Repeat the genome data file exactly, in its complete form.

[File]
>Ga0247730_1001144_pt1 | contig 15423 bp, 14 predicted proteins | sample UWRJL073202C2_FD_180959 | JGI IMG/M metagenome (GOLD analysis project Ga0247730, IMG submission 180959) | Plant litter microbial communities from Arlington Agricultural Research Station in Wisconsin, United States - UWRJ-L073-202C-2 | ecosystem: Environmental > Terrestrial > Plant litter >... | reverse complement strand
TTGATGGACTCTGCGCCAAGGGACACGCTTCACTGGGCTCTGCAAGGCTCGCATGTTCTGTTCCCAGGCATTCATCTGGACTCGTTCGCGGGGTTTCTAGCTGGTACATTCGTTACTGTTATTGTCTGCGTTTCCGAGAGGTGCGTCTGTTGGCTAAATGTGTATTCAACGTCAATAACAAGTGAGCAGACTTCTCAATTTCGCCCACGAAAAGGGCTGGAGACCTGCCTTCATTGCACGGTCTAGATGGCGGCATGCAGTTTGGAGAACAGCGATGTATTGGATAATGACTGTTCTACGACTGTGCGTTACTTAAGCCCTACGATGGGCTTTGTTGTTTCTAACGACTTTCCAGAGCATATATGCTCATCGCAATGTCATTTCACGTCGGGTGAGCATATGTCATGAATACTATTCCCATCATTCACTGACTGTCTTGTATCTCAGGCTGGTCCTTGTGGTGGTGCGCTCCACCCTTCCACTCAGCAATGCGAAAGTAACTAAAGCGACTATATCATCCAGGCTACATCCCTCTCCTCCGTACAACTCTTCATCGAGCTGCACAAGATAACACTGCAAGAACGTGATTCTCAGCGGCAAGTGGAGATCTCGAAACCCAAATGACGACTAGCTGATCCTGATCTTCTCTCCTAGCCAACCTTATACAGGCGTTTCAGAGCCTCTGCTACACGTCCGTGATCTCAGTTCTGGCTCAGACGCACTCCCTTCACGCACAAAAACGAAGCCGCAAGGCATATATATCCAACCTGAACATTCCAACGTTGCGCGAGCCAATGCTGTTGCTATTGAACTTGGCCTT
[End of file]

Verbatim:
>Ga0247730_1001144_pt1 | contig 15423 bp, 14 predicted proteins | sample UWRJL073202C2_FD_180959 | JGI IMG/M metagenome (GOLD analysis project Ga0247730, IMG submission 180959) | Plant litter microbial communities from Arlington Agricultural Research Station in Wisconsin, United States - UWRJ-L073-202C-2 | ecosystem: Environmental > Terrestrial > Plant litter >... | reverse complement strand
TTGATGGACTCTGCGCCAAGGGACACGCTTCACTGGGCTCTGCAAGGCTCGCATGTTCTGTTCCCAGGCATTCATCTGGACTCGTTCGCGGGGTTTCTAGCTGGTACATTCGTTACTGTTATTGTCTGCGTTTCCGAGAGGTGCGTCTGTTGGCTAAATGTGTATTCAACGTCAATAACAAGTGAGCAGACTTCTCAATTTCGCCCACGAAAAGGGCTGGAGACCTGCCTTCATTGCACGGTCTAGATGGCGGCATGCAGTTTGGAGAACAGCGATGTATTGGATAATGACTGTTCTACGACTGTGCGTTACTTAAGCCCTACGATGGGCTTTGTTGTTTCTAACGACTTTCCAGAGCATATATGCTCATCGCAATGTCATTTCACGTCGGGTGAGCATATGTCATGAATACTATTCCCATCATTCACTGACTGTCTTGTATCTCAGGCTGGTCCTTGTGGTGGTGCGCTCCACCCTTCCACTCAGCAATGCGAAAGTAACTAAAGCGACTATATCATCCAGGCTACATCCCTCTCCTCCGTACAACTCTTCATCGAGCTGCACAAGATAACACTGCAAGAACGTGATTCTCAGCGGCAAGTGGAGATCTCGAAACCCAAATGACGACTAGCTGATCCTGATCTTCTCTCCTAGCCAACCTTATACAGGCGTTTCAGAGCCTCTGCTACACGTCCGTGATCTCAGTTCTGGCTCAGACGCACTCCCTTCACGCACAAAAACGAAGCCGCAAGGCATATATATCCAACCTGAACATTCCAACGTTGCGCGAGCCAATGCTGTTGCTATTGAACTTGGCCTT